Topics Covered: Indian diaspora.
World Bank report on remittances
What to study?
For Prelims: Remittances- inward and outward- country- wise.
For Mains: Significance of remittances and challenges therein.
Context: The World Bank has released a report on the impact of the COVID-19 on migration and remittances.
India specific observations:
Remittances to India are likely to drop by 23 per cent from $83 billion last year to $64 billion this year due to the coronavirus pandemic, which has resulted in a global recession.
- In Pakistan, the projected decline is about 23 per cent, totalling about $17 billion, compared to a total of $22.5 billion last year, when remittances grew by 6.2 per cent.
- In Bangladesh, remittances are projected at $14 billion this year, a likely fall of about 22 per cent.
- Remittances to Nepal and Sri Lanka are expected to decline by 14 per cent and 19 per cent, respectively, this year.
- India is the world’s biggest recipient of remittances.
- In 2019, India is estimated to have received $83.1 billion in remittances from people working overseas, about 12% of the total expected global inflow.
- International remittances in 2018 (2020 report) reached $689 billion, out of which India received $78.6 billion from the 17.5 million living abroad.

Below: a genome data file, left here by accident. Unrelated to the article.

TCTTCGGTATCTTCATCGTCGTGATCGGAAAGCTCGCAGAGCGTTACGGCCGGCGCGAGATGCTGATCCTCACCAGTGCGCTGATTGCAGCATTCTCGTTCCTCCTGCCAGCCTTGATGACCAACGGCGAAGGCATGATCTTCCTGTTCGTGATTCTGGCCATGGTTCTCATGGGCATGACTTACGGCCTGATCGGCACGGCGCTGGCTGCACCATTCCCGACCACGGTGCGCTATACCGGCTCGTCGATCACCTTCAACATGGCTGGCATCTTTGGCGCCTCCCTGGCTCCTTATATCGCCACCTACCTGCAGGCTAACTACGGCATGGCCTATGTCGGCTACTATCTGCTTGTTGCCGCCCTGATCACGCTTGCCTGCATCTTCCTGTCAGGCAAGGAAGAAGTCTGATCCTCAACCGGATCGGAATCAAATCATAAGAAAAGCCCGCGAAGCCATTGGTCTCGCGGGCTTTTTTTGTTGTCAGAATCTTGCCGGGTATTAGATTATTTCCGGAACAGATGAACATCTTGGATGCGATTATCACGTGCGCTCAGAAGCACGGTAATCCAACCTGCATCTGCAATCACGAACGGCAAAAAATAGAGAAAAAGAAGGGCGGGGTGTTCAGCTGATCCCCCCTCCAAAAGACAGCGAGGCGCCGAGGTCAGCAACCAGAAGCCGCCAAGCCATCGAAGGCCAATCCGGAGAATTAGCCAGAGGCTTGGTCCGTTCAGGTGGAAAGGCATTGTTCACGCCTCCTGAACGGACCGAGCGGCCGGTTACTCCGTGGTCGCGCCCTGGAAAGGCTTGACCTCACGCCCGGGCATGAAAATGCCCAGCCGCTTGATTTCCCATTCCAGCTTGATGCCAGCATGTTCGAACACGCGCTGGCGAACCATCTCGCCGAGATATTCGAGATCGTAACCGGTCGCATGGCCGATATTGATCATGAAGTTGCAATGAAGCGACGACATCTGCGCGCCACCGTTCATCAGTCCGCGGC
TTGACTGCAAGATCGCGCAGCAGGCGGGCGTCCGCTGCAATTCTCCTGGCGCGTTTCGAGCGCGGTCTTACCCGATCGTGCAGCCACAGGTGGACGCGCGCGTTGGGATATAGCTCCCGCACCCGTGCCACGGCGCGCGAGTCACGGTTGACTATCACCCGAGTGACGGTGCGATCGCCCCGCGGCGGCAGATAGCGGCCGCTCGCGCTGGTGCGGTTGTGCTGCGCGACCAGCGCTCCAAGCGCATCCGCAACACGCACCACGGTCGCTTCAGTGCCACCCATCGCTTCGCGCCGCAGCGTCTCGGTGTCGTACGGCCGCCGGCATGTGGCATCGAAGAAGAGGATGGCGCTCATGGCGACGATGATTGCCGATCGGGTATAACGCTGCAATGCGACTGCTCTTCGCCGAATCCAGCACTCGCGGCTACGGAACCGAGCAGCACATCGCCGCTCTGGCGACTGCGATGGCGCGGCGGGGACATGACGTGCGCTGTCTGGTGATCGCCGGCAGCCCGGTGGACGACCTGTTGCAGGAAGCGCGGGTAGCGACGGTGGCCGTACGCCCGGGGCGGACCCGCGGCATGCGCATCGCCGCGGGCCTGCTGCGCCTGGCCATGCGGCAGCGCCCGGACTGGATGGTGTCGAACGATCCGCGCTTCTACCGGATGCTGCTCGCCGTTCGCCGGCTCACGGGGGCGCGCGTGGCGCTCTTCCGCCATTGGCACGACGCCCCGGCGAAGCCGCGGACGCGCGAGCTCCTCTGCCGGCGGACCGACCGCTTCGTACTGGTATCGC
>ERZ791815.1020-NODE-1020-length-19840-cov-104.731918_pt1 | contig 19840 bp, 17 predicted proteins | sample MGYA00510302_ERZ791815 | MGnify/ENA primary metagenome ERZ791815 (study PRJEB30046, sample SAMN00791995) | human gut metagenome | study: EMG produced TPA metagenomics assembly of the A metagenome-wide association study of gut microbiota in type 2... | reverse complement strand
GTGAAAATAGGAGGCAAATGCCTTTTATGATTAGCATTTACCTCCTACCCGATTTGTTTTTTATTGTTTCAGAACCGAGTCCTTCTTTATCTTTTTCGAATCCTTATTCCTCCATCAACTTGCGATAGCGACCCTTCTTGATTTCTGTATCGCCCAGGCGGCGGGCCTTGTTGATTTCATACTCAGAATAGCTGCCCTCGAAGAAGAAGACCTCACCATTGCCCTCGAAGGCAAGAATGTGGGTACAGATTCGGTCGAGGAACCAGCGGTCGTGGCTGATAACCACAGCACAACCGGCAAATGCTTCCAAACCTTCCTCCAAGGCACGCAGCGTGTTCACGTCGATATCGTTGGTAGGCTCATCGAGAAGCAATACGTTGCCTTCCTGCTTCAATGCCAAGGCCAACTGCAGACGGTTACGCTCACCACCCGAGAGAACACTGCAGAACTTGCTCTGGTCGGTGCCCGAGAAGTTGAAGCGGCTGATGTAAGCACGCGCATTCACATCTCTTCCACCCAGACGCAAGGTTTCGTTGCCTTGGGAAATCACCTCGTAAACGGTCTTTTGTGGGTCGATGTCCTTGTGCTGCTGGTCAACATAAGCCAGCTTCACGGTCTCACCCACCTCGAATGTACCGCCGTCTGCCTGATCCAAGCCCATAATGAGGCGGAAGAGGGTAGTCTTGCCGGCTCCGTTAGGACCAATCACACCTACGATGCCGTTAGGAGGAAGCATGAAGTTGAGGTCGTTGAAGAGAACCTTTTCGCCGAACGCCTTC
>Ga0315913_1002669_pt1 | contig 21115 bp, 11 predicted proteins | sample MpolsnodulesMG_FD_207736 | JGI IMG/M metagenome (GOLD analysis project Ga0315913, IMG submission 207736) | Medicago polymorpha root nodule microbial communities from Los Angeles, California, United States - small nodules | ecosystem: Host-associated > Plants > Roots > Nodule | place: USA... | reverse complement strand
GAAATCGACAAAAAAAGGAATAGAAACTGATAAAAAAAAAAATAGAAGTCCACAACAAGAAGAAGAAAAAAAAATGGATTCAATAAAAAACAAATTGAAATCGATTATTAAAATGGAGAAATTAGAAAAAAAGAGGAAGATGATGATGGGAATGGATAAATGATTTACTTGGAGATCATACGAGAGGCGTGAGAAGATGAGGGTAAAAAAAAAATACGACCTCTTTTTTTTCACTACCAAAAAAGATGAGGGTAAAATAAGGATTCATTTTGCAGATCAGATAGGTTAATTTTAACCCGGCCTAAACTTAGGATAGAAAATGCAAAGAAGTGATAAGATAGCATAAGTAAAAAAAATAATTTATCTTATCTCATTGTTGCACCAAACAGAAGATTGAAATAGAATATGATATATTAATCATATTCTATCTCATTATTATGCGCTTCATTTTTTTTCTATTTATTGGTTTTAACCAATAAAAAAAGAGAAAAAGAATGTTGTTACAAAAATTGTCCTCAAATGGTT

Globally remittances are projected to decline sharply by about 20 per cent this year due to the economic crisis induced by the pandemic and shutdowns.
The projected fall is largely due to a fall in the wages and employment of migrant workers, who tend to be more vulnerable to loss of employment and wages during an economic crisis in a host country.
Remittance flows are expected to fall across all World Bank Group regions, most notably in Europe and Central Asia (27.5 per cent), followed by Sub-Saharan Africa (23.1 per cent), South Asia (22.1 per cent), the Middle East and North Africa (19.6 per cent).
Significance of remittances:
Studies show that remittances alleviate poverty in lower- and middle-income countries, improve nutritional outcomes, are associated with higher spending on education, and reduce child labor in disadvantaged households. They are a vital source of income for developing countries. A fall in remittances affect families’ ability to spend on these areas as more of their finances will be directed to solve food shortages and immediate livelihoods needs.
- India’s top sources of remittances.
- Past 10 years trend.
- Indian diaspora across the world- top 3 countries.
- What are FCNR accounts?
Sources: World Bank.